Running a festival like this one has its stresses. Making sure that there is going to be a festival next year is always the concern and it’s an annual challenge to secure the necessary capital. In fact, despite the importance of the event and the current rising tide in the country’s fortunes, the current government has seen fit to reduce funds via The Arts Council:

“It’s never easy,” says Paul, “and you have to remember that we’re a niche festival and it’s always difficult to get either sponsorship or public funding and we’ve had to face more cutbacks this year from The Arts Council in particular, but I’d have to say that the Cork City Council have been absolutely fantastic in supporting us, as have so many businesses and personalities in Cork in coming out and helping and supporting us.

“So it’s really been a grassroots kind of festival this year, with the help of friends and the people of Cork… Each year, it just gets tougher and tougher to keep the festival going.”

Paul’s interest in French film is, by his own admission, focused on the early years in the country where cinema was born:

“Cinema was invented in France and I’m very interested in that period of French cinema – the 1920s and the first avant-garde period of cinema; it’s just a really exciting period because it was at a point in history when the rules were just being written. There was a lot of experimentation, a lot of creativity and with some fantastic films. We always pay tribute to that in the festival.”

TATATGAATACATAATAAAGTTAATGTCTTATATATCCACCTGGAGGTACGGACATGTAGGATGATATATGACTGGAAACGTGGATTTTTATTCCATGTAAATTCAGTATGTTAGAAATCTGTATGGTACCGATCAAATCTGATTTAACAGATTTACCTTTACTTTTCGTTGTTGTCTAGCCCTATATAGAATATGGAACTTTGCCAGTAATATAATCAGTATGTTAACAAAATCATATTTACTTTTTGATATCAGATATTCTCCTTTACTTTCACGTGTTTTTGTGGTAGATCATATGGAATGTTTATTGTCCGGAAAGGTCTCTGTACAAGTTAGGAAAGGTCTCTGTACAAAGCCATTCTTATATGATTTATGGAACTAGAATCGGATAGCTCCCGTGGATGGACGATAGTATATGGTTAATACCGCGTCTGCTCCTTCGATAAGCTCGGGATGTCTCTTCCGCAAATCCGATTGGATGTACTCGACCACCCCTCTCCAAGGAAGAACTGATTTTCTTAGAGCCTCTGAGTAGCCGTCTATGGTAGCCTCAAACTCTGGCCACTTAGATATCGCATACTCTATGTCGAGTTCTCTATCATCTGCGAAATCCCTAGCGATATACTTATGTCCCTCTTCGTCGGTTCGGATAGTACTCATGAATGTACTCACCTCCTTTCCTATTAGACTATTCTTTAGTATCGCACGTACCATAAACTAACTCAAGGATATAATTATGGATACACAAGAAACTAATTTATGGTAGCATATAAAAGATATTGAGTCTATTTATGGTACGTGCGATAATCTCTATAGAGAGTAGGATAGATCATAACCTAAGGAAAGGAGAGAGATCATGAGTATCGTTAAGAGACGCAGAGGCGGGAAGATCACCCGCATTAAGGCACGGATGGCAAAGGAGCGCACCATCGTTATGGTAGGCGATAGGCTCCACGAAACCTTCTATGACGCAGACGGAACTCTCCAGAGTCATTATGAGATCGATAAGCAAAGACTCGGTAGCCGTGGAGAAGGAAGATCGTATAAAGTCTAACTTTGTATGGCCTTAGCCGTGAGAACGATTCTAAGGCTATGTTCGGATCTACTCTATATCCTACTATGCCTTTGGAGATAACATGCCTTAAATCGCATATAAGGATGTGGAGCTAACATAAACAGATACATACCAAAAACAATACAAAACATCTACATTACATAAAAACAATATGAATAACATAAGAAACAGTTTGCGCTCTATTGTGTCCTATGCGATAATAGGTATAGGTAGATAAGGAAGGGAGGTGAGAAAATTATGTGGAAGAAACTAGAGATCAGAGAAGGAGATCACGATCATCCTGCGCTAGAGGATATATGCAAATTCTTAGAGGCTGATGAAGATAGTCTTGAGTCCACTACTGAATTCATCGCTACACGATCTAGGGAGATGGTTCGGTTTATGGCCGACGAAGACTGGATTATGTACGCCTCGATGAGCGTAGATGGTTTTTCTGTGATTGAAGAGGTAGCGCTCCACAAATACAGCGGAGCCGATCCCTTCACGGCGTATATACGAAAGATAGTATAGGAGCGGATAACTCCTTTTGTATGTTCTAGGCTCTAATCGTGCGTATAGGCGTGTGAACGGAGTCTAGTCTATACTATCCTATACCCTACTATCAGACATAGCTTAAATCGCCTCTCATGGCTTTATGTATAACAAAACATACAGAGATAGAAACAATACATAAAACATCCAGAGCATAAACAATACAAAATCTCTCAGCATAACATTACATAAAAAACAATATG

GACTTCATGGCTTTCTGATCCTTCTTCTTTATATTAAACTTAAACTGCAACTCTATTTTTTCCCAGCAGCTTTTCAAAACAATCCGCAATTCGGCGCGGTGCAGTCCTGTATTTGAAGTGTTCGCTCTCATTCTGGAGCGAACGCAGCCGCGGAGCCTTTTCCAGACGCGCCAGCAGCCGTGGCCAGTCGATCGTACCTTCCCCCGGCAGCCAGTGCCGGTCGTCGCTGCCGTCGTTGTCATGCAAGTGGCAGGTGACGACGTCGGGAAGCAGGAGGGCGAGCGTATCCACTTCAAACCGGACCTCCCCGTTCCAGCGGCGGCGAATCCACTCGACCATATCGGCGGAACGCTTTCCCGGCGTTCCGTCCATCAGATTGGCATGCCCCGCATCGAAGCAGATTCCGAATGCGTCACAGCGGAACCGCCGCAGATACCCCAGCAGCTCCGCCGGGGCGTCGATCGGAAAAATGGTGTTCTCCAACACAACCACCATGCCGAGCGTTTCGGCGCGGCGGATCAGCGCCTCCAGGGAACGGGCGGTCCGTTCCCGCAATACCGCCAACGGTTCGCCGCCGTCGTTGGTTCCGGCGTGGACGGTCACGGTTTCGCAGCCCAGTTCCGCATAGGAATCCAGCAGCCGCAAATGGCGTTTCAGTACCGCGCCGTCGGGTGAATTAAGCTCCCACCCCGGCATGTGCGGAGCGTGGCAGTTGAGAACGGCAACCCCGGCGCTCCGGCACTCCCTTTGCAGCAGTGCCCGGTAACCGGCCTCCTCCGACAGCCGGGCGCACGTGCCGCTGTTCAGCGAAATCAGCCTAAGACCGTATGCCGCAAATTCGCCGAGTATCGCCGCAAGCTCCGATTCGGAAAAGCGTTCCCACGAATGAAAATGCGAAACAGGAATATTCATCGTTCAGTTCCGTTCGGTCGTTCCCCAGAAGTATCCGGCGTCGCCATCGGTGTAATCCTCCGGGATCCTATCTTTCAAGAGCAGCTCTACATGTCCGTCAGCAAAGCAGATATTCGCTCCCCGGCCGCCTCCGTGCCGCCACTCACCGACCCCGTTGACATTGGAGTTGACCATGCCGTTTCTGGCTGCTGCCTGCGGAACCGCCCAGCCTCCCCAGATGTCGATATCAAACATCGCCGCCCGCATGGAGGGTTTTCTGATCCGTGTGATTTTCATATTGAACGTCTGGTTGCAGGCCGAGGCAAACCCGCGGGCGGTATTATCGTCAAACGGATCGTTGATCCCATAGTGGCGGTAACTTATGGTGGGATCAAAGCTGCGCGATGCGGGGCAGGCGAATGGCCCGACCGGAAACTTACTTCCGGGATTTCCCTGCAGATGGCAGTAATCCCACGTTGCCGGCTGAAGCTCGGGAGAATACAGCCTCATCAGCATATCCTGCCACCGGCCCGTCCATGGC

Scene from 'The Fall of the House of Usher' from 1928: "It’s just a really exciting period because it was at a point in history when the rules were just being written."

Scene from ‘The Fall of the House of Usher’ from 1928: “It’s just a really exciting period because it was at a point in history when the rules were just being written.”

One of the key events in that regard is the screening in Saint Fin Barre’s Cathedral of the Silent-era classic “The Fall of the House of Usher”, which will be accompanied by a live score by Irene Buckley. The atmospheric and dream-like film from 1928 was made by Jean Epstein, who abandoned creative film-making in favour of documentary work and left Paris shortly afterwards for Brittany. The festival is also showing a retrospective of three of his short films on Brittany.

“The series is called ‘Breton Poems’… they’re really interesting films, particularly for Irish audiences because they portray Breton costumes, Breton folklore and there are fascinating connections with Ireland to our own native heritage.”

Has he any particular favourite amidst the line-up that he’s most looking forward to?

“Well, I’m really looking forward to all the Mathieu Almaric films… ‘On Tour’ is a real favourite of mine… but another highlight for me is the Ballymaloe event. We’re doing a fantastic screening there of Jonathan Rossiter’s film ‘Natural Resistance’.”

The film is a follow-up to Rossiter’s Palme d’Or-nominated 2004 film “Mondovino”, dealing with the Natural Wine movement in Europe and resistance to the globalisation and over-industrialisation of the wine industry – something that many feel has led to a reduction in the quality of the final product since the 1960s.

“After the screening, there’ll be a meal and we’ll have some of the natural wines featured in the documentary, so it’s going to be one of the great nights of the festival!”

It sounds like there’ll be quite a few great nights at this year’s festival.

The 26th Cork French Film Festival runs from the 1st to the 8th of March 2015 inclusive. Further details and booking are available on the website at www.corkfrenchfilmfestival.com. The festival programme is below…